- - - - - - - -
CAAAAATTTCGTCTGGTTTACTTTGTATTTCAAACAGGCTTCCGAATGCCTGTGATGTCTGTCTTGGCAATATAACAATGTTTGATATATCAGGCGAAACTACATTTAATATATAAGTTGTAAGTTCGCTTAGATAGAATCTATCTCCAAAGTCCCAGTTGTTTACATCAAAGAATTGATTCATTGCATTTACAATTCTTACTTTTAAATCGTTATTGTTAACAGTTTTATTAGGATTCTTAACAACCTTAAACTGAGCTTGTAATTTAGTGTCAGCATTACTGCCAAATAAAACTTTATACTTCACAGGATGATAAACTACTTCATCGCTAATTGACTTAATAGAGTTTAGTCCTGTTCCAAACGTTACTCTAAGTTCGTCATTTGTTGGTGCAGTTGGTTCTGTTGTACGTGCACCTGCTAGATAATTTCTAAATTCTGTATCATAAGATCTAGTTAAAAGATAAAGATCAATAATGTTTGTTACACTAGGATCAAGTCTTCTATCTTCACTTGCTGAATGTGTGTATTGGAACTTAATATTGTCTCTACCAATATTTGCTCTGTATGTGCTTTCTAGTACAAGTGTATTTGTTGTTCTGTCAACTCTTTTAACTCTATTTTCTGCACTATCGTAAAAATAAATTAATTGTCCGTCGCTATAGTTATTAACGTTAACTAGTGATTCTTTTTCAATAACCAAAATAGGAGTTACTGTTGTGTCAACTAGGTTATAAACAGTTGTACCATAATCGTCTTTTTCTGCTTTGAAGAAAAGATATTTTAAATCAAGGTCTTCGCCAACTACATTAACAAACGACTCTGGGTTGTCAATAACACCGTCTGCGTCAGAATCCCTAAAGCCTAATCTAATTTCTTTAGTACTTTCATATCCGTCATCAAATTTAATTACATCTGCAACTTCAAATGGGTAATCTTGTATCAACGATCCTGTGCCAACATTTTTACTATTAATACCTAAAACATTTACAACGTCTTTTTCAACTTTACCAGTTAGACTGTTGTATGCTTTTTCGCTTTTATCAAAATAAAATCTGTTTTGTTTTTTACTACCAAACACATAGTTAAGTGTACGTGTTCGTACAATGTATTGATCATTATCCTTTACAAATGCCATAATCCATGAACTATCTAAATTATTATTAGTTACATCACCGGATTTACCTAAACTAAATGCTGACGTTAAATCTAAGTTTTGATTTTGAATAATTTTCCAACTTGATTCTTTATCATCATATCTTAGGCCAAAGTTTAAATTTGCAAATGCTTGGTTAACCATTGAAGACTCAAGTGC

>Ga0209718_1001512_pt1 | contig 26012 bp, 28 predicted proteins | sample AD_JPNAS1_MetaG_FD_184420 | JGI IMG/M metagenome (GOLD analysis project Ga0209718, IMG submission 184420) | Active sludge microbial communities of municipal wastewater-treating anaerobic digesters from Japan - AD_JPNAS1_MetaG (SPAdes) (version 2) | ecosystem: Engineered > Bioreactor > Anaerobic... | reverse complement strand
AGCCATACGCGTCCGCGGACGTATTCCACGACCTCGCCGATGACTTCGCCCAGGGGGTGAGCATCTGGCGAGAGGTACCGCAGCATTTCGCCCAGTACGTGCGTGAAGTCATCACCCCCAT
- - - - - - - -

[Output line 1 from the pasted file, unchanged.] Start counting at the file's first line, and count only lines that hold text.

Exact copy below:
CAAAAATTTCGTCTGGTTTACTTTGTATTTCAAACAGGCTTCCGAATGCCTGTGATGTCTGTCTTGGCAATATAACAATGTTTGATATATCAGGCGAAACTACATTTAATATATAAGTTGTAAGTTCGCTTAGATAGAATCTATCTCCAAAGTCCCAGTTGTTTACATCAAAGAATTGATTCATTGCATTTACAATTCTTACTTTTAAATCGTTATTGTTAACAGTTTTATTAGGATTCTTAACAACCTTAAACTGAGCTTGTAATTTAGTGTCAGCATTACTGCCAAATAAAACTTTATACTTCACAGGATGATAAACTACTTCATCGCTAATTGACTTAATAGAGTTTAGTCCTGTTCCAAACGTTACTCTAAGTTCGTCATTTGTTGGTGCAGTTGGTTCTGTTGTACGTGCACCTGCTAGATAATTTCTAAATTCTGTATCATAAGATCTAGTTAAAAGATAAAGATCAATAATGTTTGTTACACTAGGATCAAGTCTTCTATCTTCACTTGCTGAATGTGTGTATTGGAACTTAATATTGTCTCTACCAATATTTGCTCTGTATGTGCTTTCTAGTACAAGTGTATTTGTTGTTCTGTCAACTCTTTTAACTCTATTTTCTGCACTATCGTAAAAATAAATTAATTGTCCGTCGCTATAGTTATTAACGTTAACTAGTGATTCTTTTTCAATAACCAAAATAGGAGTTACTGTTGTGTCAACTAGGTTATAAACAGTTGTACCATAATCGTCTTTTTCTGCTTTGAAGAAAAGATATTTTAAATCAAGGTCTTCGCCAACTACATTAACAAACGACTCTGGGTTGTCAATAACACCGTCTGCGTCAGAATCCCTAAAGCCTAATCTAATTTCTTTAGTACTTTCATATCCGTCATCAAATTTAATTACATCTGCAACTTCAAATGGGTAATCTTGTATCAACGATCCTGTGCCAACATTTTTACTATTAATACCTAAAACATTTACAACGTCTTTTTCAACTTTACCAGTTAGACTGTTGTATGCTTTTTCGCTTTTATCAAAATAAAATCTGTTTTGTTTTTTACTACCAAACACATAGTTAAGTGTACGTGTTCGTACAATGTATTGATCATTATCCTTTACAAATGCCATAATCCATGAACTATCTAAATTATTATTAGTTACATCACCGGATTTACCTAAACTAAATGCTGACGTTAAATCTAAGTTTTGATTTTGAATAATTTTCCAACTTGATTCTTTATCATCATATCTTAGGCCAAAGTTTAAATTTGCAAATGCTTGGTTAACCATTGAAGACTCAAGTGC